Yes, I’m covering squats again. No, I haven’t run out of ideas. Some of my gym members like to tease me that eventually I’ll run out of topics. They say that’s when I’ll start to regurgitate earlier stuff. Not today guys.
The squats today come from CrossFit level 1 trainer and fitness manager Royce Laguerta. You may remember Royce from the column on dead lifts (see the Nov. 19 column online for details).
CrossFit trainers are effective in their instruction of fundamental lifts. They effectively break down simple and complex movements to their athletes. If you want the best techniques, go to the best sources. Royce shows some techniques here and in the video online that may help you perfect your squat. Feel free to visit your local CrossFit gym or CrossFit level 1 trainer for more expertise.
Learning and relearning functional movements will help you understand how you move. The body likes to cheat. When some muscles get tight, others take over and that changes how you move. Ask yourself: How does my body cheat? What muscles are tight and what are my form flaws?
Conditioning the body doesn’t mean only lifting and running. Making sure your muscles are healthy might take some time. Foam rollers and stretching are vital tools to unlock human potential. If you’re riddled with tight muscles, then taking time to roll and stretch will do more for you than pushing through the pain and limited range of motion.
I have the privilege of working with professionals such as Royce regularly. On one occasion I saw him holding off on adding more weight to a max lift. Based on his previous lift, I thought he could do more. When I asked him why he didn’t add more weight he replied, "It’s not how much I can lift, it’s how well I can lift it. If the technique looks good then the weight will follow." He thought his form would be compromised with heavier weight, and increasing the risk of injury is not his goal.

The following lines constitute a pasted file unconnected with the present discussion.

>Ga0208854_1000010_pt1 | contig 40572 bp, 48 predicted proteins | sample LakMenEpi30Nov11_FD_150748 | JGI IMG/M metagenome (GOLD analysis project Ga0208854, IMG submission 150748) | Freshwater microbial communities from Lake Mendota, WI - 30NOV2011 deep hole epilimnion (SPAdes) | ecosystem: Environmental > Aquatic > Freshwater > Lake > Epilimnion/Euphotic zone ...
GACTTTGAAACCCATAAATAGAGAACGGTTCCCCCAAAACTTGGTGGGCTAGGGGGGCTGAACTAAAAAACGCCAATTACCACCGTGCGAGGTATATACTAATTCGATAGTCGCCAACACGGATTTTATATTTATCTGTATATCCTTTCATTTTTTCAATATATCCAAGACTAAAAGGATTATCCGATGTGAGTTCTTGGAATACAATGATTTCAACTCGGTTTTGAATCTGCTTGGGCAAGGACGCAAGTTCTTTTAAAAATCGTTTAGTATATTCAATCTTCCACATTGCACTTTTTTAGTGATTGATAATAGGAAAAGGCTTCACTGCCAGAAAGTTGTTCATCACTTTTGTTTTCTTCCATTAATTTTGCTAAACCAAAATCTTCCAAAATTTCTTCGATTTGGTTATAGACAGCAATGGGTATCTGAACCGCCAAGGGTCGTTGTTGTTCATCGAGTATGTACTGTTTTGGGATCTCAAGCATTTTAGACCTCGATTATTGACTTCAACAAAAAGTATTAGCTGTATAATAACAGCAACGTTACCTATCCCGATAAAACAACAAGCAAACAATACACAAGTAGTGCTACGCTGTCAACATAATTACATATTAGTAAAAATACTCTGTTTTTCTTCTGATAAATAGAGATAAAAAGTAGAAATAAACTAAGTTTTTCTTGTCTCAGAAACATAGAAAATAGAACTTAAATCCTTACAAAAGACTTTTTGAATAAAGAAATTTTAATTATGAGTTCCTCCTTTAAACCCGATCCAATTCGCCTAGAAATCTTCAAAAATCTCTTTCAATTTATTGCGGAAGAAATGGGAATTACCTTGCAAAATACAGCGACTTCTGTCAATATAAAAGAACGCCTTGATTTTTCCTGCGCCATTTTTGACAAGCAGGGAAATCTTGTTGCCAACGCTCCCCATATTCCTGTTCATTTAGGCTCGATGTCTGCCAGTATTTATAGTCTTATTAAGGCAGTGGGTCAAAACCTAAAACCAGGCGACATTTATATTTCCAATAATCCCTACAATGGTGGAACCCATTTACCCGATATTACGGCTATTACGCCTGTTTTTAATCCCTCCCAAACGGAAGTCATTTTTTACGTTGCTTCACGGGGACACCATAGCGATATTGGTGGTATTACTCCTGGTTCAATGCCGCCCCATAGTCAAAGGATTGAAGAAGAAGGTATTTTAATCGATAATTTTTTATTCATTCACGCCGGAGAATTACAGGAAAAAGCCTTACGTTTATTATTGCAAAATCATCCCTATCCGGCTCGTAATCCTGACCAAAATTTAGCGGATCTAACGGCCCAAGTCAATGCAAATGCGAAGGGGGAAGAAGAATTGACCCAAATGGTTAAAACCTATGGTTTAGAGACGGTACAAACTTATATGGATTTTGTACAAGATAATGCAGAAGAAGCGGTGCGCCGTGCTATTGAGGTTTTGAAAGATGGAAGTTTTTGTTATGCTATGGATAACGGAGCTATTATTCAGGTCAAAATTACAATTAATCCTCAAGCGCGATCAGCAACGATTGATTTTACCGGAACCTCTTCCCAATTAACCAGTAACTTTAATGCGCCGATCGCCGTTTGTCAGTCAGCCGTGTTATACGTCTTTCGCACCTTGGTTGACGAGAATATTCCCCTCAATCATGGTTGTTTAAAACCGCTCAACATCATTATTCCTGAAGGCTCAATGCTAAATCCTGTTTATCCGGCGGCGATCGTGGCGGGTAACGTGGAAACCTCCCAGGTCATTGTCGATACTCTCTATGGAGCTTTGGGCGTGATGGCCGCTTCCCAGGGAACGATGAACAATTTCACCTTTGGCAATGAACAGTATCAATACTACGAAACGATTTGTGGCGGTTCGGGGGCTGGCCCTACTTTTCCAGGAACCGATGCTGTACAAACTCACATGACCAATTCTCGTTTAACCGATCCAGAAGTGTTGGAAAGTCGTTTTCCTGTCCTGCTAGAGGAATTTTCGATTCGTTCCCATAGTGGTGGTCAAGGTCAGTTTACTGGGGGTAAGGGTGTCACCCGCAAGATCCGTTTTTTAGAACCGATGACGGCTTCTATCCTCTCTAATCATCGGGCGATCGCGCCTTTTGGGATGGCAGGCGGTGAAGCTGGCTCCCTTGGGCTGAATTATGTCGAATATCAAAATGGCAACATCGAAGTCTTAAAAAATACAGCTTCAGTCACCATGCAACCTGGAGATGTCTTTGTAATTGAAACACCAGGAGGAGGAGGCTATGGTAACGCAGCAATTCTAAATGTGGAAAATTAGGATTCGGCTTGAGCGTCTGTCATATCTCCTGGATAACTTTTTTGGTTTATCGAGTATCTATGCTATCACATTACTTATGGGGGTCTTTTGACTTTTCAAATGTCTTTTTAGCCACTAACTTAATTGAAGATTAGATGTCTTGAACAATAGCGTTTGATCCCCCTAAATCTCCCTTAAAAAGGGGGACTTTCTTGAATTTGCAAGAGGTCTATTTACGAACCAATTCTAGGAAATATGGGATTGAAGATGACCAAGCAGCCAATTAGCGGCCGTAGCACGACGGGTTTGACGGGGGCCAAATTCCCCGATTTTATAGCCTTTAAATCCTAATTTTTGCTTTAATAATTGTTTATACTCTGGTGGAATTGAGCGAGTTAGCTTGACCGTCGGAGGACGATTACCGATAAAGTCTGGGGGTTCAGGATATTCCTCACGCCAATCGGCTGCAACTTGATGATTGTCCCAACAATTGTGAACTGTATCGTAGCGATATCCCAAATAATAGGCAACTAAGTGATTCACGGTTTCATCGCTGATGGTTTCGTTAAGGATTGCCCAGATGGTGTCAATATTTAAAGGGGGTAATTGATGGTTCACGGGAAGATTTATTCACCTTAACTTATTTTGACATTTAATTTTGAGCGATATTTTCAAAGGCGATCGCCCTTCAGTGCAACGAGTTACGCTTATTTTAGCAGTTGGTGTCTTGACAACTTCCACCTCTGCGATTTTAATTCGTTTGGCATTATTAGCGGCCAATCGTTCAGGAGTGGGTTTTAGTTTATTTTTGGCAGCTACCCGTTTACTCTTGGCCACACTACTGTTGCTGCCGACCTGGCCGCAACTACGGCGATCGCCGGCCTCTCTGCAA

Being able to squat your body weight is impressive. Even more than that is not being sore that evening or the next day after performing a max lift. How does someone do that? Proper conditioning and a basic understanding of movement.
Use the squats illustrated today to better your understanding of movement in general. Watch for common faults and work on them. Seek out a trainer if you need a calibrated eye and some expertise.
The front squat is a progression of the basic air squat. Mastering the air squat will increase the chance of accomplishing this lift. If your back rounds forward during an air squat, that will be exacerbated by the front squat, especially when weight is used. Take time to learn each progression.
For some people, using a barbell is uncomfortable. This could be because of limited range of motion in the shoulder and/or upper back. It could also be the placement of the bar or the weight pressing down. To progress your squats with a weighted barbell, start light and work your way up. In the pictures we use a PVC pipe. It’s straight, light and cheap. From there, move up to a 10-pound bar and take it slow. Remember, it’s how well you move and not how much you move.
Chris Huth is a Las Vegas trainer. He can be reached at firstname.lastname@example.org. Consult your physician before beginning any exercise program.